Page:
A small estuary at the Indianola Waterfront Preserve in Kitsap County, blocked from tidal flow for more than 40 years, has been reopened to juvenile fish this fall—part of a broader effort to restore natural resources damaged by a 2003 oil spill at Point Wells in Snohomish County.
Kitsap County Public Works has replaced a fish-blocking 18-inch pipe under Chief Sealth Drive with a 16-foot-wide by 8-foot-tall culvert. County public works also has removed fill material at the site to widen the estuary from 30 to 150 feet. The project is supported by the Suquamish Tribe and several state and federal natural resource agencies.
Restoring the small or “pocket” estuary at the Indianola Waterfront Preserve will provide juvenile Puget Sound chinook, coho and chum salmon a refuge area for resting, eating and hiding from predators. Puget Sound chinook salmon are listed as “threatened” under the federal Endangered Species Act.
The Indianola Waterfront Preserve is owned by Kitsap County and protected with a conservation easement held by Great Peninsula Conservancy.
The estuary preserve was filled with dredge spoils and the small culvert was installed in the 1970s, when the adjacent Indianola spit was developed for housing and the inner bay was dredged for moorage. Historic photos prior to the development show the estuary functioning properly with tidal flows.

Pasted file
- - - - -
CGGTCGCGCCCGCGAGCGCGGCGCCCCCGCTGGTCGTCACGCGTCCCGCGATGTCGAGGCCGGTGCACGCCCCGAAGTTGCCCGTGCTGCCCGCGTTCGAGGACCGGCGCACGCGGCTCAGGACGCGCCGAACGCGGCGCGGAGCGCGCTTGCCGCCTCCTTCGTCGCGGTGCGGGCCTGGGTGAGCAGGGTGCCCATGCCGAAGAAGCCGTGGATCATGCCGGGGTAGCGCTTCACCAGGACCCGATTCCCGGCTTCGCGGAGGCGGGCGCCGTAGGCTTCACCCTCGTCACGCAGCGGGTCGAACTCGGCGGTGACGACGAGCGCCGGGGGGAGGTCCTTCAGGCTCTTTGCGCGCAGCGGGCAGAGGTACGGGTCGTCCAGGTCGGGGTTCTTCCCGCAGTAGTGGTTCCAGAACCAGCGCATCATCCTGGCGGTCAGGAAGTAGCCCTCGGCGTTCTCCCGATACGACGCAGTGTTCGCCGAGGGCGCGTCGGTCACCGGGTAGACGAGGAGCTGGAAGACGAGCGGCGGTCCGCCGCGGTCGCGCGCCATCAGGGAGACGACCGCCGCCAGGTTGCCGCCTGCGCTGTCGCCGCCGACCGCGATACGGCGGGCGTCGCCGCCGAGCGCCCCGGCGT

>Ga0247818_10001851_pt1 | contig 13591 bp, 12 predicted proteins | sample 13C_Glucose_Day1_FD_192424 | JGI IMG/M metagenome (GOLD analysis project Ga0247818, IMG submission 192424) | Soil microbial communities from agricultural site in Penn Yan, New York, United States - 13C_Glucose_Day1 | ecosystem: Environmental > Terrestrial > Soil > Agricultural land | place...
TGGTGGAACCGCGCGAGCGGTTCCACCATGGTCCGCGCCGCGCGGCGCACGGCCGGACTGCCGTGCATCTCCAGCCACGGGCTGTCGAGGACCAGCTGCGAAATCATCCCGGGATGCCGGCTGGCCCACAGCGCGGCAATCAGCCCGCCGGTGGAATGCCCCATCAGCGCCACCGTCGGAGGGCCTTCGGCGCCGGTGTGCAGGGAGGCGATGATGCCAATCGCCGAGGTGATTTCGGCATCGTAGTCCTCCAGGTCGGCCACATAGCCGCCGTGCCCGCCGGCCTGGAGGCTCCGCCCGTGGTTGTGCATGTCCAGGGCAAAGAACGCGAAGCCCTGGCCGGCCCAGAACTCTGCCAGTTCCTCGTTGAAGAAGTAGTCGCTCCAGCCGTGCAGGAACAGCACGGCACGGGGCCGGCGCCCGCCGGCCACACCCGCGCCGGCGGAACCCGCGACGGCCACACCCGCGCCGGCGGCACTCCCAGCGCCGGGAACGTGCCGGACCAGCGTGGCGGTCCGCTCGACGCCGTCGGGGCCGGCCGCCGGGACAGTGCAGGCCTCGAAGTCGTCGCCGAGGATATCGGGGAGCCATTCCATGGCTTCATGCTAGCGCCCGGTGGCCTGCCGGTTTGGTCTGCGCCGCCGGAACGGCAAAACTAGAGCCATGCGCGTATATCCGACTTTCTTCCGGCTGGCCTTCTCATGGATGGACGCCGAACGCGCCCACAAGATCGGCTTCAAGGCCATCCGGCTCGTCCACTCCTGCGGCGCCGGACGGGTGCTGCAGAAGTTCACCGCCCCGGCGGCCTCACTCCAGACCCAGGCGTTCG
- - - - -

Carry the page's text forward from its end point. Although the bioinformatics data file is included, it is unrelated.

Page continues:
“When the road was built to what was then a new development, the original estuary was largely cut off from Miller Bay,” said Tom Ostrom, environmental biologist for the Suquamish Tribe.
The pipe placed under the road was too small and at an elevation that only allowed for water exchange at very high tides, he said, “making it difficult for fish to move in and out of the estuary.”
Sometime later, the estuary was used to dispose of unwanted spoils from the dredging of Miller Bay, destroying wetland habitat.
“Removing the spoils and installing what is essentially a bridge will allow salmon and other fish to take advantage of the improved habitat,” Ostrom said.
The Indianola Waterfront Preserve restoration project is a collaborative effort by the tribe, Kitsap County, Great Peninsula Conservancy, and the Washington State Recreation and Conservation Office’s Salmon Recovery Funding Board.
In December 2003, about 4,800 gallons of heavy bunker marine fuel spilled to Puget Sound from a Foss Maritime tank barge. The spill contaminated nearby beaches on the Port Madison Indian Reservation.
Kitsap County worked closely with the Suquamish Tribe, the state departments of Ecology, Fish and Wildlife and Natural Resources, U.S. Fish & Wildlife Service and National Oceanic and Atmospheric Administration to leverage some of the $577,000 in state fines to Kitsap County and $338,000 in natural resource compensation funding from Foss under federal Oil Pollution Act to help restore resources in the area harmed by the spill.